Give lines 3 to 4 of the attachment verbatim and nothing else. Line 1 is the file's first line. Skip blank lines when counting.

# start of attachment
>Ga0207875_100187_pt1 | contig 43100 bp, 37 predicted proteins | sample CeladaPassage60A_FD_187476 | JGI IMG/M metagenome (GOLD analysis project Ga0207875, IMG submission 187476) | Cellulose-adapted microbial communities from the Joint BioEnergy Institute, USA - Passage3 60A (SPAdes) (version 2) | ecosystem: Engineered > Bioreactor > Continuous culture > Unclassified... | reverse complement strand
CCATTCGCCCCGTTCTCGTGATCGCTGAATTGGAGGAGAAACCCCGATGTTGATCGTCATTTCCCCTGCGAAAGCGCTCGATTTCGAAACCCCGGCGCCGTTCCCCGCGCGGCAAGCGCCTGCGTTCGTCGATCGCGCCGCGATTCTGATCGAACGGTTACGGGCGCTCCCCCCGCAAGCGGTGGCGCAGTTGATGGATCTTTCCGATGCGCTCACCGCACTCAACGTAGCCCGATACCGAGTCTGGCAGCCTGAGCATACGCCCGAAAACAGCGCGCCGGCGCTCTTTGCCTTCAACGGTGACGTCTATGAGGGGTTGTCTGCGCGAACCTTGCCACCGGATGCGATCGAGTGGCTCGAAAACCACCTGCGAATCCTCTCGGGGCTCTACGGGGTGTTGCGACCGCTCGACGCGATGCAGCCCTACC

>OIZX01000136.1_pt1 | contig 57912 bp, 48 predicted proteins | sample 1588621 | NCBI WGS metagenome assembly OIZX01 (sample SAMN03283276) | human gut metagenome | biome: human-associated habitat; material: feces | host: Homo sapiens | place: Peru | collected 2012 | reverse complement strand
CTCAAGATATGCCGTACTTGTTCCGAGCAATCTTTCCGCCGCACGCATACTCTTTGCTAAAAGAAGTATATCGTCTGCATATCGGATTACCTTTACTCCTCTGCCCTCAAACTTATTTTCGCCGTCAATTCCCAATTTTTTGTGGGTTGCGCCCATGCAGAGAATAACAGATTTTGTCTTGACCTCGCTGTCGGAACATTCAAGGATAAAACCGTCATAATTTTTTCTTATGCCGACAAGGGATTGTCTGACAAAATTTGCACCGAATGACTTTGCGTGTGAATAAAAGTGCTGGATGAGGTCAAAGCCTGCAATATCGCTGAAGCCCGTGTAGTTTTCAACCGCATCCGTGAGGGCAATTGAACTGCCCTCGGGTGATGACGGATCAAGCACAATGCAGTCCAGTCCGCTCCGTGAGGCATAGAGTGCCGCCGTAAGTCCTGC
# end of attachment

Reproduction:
>OIZX01000136.1_pt1 | contig 57912 bp, 48 predicted proteins | sample 1588621 | NCBI WGS metagenome assembly OIZX01 (sample SAMN03283276) | human gut metagenome | biome: human-associated habitat; material: feces | host: Homo sapiens | place: Peru | collected 2012 | reverse complement strand
CTCAAGATATGCCGTACTTGTTCCGAGCAATCTTTCCGCCGCACGCATACTCTTTGCTAAAAGAAGTATATCGTCTGCATATCGGATTACCTTTACTCCTCTGCCCTCAAACTTATTTTCGCCGTCAATTCCCAATTTTTTGTGGGTTGCGCCCATGCAGAGAATAACAGATTTTGTCTTGACCTCGCTGTCGGAACATTCAAGGATAAAACCGTCATAATTTTTTCTTATGCCGACAAGGGATTGTCTGACAAAATTTGCACCGAATGACTTTGCGTGTGAATAAAAGTGCTGGATGAGGTCAAAGCCTGCAATATCGCTGAAGCCCGTGTAGTTTTCAACCGCATCCGTGAGGGCAATTGAACTGCCCTCGGGTGATGACGGATCAAGCACAATGCAGTCCAGTCCGCTCCGTGAGGCATAGAGTGCCGCCGTAAGTCCTGC